MADISON, AL (WAFF) - City and state leaders joined developers in Madison on Tuesday morning to announce a new district that will bring jobs to the area.
The groundbreaking celebrated the creation of Town Madison, a district including more than 700 acres of land from Wall Triana Boulevard to Zierdt Road, along Interstate 565.
Leaders expect this venture to bring more than 800,000 square feet of new retail, restaurants and entertainment space along with 700,000 square feet of office space and 700 new hotel rooms.
The total investment for this project is estimated to be more than $400 million and is expected to create 1,600 new jobs.
"These jobs that are created are just as important as the jobs that we create from any major manufacturing company that we get in the State of Alabama," said Governor Robert Bentley.
Chief developer Louis Breland and Gov. Bentley shared the stage at Tuesday's announcement. Breland is a major contributor to Bentley's re-election campaign, donating $25,000 to the governor about a year ago. The governor said that connection had no influence on the project's go-ahead, after local leaders struggled to get it started.
"I didn't know how much money he'd given me. We're interested in creating jobs for the people of this state. I can assure you that my administration never, ever looks at the connection between campaign contributions and what I try to do for the people of the State of Alabama," Bentley said.
Madison County Commission Chairman Dale Strong said the development will be an economic engine for Madison County that will bring new restaurants and stores to the community.
"This development will transform this area and bring new revenue to our local schools and governments," said Strong. "This project shows what can happen when local governments join together in partnership to help grow our economy."
Town Madison is projected to produce $1.8 million per year in sales tax dollars to be split between Huntsville, Madison, and Madison County schools.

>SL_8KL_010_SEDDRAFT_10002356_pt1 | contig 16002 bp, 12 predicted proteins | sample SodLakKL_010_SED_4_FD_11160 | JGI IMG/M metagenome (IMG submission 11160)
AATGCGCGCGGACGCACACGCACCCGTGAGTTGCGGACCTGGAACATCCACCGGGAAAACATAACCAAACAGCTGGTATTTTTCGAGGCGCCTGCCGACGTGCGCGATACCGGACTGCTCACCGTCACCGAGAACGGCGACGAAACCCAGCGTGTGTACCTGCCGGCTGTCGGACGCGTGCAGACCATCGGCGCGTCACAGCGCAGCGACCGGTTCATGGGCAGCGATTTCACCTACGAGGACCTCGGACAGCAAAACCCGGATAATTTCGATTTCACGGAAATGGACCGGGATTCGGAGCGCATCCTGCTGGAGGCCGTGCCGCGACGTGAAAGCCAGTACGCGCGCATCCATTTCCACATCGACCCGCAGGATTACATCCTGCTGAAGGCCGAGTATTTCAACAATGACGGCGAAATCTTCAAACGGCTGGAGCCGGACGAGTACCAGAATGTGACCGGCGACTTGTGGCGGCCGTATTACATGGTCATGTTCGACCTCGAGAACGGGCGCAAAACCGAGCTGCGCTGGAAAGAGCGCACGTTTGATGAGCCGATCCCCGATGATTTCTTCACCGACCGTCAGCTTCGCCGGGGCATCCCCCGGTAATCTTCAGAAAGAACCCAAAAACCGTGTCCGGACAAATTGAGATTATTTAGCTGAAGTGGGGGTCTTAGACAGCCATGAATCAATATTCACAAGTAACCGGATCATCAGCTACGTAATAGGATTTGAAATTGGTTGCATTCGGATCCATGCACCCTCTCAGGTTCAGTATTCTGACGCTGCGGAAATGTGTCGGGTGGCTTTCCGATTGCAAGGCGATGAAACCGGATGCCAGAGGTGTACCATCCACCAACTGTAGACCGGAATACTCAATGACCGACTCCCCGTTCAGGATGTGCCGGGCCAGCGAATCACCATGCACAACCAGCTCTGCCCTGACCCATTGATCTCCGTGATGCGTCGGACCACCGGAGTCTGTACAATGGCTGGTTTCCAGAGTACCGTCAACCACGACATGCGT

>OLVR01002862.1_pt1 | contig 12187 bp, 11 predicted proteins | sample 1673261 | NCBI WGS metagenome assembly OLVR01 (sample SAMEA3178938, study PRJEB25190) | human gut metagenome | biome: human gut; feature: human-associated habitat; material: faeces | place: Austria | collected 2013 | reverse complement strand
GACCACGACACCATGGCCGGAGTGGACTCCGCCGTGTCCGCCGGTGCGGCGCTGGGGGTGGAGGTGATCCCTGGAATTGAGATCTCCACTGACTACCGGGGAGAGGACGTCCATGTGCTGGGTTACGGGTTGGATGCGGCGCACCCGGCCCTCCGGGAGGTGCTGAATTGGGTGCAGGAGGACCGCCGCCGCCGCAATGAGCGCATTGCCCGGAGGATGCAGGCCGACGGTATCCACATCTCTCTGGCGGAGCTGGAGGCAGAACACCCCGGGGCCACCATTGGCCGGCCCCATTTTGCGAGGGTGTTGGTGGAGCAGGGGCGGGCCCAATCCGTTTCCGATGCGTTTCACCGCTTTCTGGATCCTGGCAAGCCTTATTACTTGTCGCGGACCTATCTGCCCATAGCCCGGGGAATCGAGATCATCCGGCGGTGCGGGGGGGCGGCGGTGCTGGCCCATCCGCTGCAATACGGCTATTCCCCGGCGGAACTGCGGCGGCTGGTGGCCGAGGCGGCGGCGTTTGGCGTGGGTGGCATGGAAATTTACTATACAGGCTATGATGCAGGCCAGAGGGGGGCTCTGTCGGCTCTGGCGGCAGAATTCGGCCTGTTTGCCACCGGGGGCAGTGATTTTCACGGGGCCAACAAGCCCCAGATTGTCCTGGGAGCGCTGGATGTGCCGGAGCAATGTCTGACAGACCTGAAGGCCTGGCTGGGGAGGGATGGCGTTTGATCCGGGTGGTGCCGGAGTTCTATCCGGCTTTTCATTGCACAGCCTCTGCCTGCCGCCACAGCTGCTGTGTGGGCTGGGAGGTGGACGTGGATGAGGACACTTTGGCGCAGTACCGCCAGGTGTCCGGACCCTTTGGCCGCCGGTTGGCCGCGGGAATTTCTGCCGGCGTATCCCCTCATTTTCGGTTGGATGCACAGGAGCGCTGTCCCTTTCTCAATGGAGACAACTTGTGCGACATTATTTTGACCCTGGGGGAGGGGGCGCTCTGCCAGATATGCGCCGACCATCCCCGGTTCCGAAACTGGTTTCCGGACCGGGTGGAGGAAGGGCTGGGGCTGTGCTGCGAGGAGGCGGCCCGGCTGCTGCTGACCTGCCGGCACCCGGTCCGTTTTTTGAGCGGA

Dr. Dee Fowler, Superintendent of Madison City Schools, said a lot of resident tax dollars leave the city and go to other communities because of purchases at larger stores Madison doesn't have. He said that trend will change with the development of this complex, and he already has a good idea of where those new tax dollars will go.
"We'll use that money for additional teachers, for additional buildings, and anything the Board of Education sees to make schools better for our students," said Dr. Fowler.
Developers did not say which stores will move into Town Madison. Residents in neighboring subdivisions are concerned about what the development might bring.
Madison city leaders said there will be plenty of time for residents to weigh in and potentially influence some aspects of the development.
Four different owners will take charge of the project, which could be developed at different times. According to the key developer, The Sembler Company, Town Madison will include new businesses to the area and existing businesses.
Madison Mayor Troy Trulock said work will begin immediately on infrastructure for the development. That includes an interchange and a possible overpass.
"We have businesses that are already lining up for this," Trulock said. "They realize this is prime property right along I-565. They know this is the best place to put a business. They're excited, but we have to put the roads in first."
That work will take 12 to 24 months and businesses will move in immediately once that work is complete.